Like Murray, Mayfield is appropriately priced in dynasty leagues, but he’s too expensive in redraft leagues. He ranks eighth in my rankings but fifth by redraft ADP.
Jameis Winston, QB, Tampa Bay Buccaneers
ADP jump: QB17 vs. QB13
Over the past two seasons, Winston has averaged 20.6 fantasy points per game (in 2018) and 17.8 fantasy points per game (in 2017) when playing on at least 75% of the team’s snaps. For reference, those numbers would have ranked sixth-best (last year) and eighth-best (in 2017) at the position.
Now, Winston has a new head coach in the offensive-minded Bruce Arians. Arians has called plays for a fantasy QB1 in six of his last 12 seasons as a head coach or offensive coordinator. In his last two seasons in the league, both of these teams ranked top-six in total pass attempts.
In earnest, that was my best effort at trying to sell you on Winston. In actuality, the bad far outweighs the good.
Yes, Winston’s numbers look good in games he started and finished, but he was also benched in one of the games we stripped out, and deservingly so. Last season, Ryan Fitzpatrick ranked as our ninth-highest-graded quarterback last season, while Winston ranked 24th. Fitzpatrick also bested Winston in passer rating (ninth-best vs. 25th) and fantasy points per game (fourth-best vs. 15th).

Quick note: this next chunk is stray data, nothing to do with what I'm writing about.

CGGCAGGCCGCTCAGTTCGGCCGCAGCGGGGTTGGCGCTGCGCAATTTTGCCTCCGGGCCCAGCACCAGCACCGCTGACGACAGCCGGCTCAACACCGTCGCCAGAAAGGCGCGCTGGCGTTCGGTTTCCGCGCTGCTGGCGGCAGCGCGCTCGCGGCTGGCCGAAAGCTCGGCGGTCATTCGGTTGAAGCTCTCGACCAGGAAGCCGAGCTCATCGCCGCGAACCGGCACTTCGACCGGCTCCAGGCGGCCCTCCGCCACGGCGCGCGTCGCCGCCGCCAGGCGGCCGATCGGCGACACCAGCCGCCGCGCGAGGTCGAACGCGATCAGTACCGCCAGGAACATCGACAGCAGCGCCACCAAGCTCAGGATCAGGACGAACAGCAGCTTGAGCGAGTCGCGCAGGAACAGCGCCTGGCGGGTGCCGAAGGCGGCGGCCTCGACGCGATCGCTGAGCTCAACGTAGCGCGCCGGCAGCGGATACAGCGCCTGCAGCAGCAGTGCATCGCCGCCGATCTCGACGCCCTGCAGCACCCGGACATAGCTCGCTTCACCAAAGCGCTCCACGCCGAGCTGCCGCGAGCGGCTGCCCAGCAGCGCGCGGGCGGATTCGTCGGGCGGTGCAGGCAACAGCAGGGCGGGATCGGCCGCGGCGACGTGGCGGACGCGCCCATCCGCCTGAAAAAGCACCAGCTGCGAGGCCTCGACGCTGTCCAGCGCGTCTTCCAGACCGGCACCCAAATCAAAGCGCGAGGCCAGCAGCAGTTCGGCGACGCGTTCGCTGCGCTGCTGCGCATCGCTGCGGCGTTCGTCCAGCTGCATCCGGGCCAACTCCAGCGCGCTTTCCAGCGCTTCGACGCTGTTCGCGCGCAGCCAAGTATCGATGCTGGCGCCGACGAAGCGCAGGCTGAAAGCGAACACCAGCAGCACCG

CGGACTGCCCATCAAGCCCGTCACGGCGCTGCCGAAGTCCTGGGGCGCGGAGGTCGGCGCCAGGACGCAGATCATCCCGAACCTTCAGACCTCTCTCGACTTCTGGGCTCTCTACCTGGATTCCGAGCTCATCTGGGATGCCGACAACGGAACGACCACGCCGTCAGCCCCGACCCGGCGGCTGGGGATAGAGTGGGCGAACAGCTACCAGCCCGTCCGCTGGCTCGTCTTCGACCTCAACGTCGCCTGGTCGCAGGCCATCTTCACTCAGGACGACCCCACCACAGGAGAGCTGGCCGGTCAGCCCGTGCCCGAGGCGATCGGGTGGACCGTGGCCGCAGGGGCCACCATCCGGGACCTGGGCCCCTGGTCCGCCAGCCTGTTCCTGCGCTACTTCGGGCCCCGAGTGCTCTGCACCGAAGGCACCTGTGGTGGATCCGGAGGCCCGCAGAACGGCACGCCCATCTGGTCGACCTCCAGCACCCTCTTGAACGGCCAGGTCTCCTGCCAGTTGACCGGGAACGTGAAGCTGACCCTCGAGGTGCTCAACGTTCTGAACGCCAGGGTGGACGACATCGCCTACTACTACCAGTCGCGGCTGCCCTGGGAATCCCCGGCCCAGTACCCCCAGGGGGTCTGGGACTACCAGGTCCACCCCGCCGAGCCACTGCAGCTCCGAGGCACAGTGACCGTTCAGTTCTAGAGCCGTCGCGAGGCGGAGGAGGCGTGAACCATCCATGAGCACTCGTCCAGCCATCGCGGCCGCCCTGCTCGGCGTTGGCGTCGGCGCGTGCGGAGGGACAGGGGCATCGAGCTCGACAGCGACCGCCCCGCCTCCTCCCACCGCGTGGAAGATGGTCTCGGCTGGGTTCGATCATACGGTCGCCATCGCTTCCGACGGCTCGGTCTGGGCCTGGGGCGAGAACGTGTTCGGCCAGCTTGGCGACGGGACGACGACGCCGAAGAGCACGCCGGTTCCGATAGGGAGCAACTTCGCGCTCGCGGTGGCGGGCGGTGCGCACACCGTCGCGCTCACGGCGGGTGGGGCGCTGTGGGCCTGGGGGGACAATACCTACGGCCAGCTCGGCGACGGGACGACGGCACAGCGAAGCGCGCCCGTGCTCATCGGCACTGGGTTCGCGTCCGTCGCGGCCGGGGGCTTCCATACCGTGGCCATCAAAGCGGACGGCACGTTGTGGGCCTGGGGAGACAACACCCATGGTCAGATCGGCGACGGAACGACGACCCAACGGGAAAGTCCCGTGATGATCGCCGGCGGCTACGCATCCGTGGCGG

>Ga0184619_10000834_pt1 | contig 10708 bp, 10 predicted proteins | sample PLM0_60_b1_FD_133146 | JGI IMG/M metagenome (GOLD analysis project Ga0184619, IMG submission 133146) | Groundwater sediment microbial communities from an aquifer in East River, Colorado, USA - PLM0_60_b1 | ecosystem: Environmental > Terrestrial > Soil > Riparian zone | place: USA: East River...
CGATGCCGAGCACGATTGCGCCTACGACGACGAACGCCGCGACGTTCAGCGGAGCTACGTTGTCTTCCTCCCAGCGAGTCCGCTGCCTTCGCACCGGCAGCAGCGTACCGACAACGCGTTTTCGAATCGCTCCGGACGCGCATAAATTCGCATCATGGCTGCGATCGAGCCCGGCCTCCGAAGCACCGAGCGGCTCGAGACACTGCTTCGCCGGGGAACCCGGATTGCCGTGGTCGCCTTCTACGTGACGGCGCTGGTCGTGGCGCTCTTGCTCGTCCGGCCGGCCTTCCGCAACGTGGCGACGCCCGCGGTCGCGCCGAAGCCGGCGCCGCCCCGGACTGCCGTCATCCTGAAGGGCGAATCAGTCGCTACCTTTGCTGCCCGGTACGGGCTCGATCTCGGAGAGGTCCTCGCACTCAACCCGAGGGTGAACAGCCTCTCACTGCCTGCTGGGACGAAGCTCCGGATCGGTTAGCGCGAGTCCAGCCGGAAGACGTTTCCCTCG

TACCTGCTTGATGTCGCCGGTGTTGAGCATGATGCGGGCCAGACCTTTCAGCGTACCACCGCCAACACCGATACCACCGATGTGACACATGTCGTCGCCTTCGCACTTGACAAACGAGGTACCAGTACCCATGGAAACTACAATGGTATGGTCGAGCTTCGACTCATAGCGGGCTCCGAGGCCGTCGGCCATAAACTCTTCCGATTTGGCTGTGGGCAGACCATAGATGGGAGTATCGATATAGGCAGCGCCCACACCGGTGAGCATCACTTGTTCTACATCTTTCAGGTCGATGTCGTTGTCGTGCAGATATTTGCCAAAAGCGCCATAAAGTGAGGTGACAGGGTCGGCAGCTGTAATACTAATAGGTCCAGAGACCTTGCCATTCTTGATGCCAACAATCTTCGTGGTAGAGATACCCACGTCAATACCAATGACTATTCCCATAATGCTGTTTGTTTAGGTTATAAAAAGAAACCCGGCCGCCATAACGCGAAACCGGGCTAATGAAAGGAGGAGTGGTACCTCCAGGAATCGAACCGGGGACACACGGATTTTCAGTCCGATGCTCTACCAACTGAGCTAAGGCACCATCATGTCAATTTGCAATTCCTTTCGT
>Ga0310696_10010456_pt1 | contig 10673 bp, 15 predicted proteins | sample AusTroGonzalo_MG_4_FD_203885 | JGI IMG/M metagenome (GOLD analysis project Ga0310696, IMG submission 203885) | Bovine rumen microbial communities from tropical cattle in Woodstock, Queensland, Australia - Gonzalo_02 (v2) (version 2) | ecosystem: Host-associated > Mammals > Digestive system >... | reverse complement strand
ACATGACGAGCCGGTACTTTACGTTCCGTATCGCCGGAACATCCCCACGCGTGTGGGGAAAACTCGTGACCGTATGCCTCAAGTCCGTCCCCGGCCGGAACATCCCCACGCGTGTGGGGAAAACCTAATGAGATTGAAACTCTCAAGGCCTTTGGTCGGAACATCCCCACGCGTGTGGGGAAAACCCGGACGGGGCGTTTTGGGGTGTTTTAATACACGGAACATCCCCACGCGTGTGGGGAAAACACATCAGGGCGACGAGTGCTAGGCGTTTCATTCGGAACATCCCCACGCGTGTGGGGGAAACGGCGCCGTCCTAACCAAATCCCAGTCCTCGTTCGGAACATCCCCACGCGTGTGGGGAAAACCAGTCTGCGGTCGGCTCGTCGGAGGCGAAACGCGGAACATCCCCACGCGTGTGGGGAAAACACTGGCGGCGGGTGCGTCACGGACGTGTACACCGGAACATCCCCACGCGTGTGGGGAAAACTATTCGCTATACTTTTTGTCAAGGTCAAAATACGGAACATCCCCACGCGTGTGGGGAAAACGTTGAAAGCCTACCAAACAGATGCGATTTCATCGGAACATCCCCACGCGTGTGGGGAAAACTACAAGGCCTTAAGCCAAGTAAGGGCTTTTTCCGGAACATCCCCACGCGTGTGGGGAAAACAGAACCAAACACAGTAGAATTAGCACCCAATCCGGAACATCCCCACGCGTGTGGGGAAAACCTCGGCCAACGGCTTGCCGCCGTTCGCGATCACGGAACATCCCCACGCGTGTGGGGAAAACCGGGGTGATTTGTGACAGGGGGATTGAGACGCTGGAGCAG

For whatever reason, fantasy analysts see Bruce Arians’ arrival as a net positive (even though he won’t be calling the team’s plays), but I don’t see it that way. Last year, under Todd Monken (now in Cleveland with Mayfield) and Dirk Koetter, the Buccaneers totaled 5,125 passing yards — the fourth-most by any team in NFL history. It’s hard to imagine any coach improving on those numbers.
Winston is grossly mispriced with an ADP of QB13, five spots higher than where I have him (QB18).
Dak Prescott, QB, Dallas Cowboys
ADP jump: QB21 vs. QB16
Here's the optimism on Prescott: Even after a recent ADP surge, he still ranks 16th at the position by current ADP. That’s despite the fact that Prescott has ranked 10th, 10th, and sixth in fantasy points scored across his first three seasons in the NFL.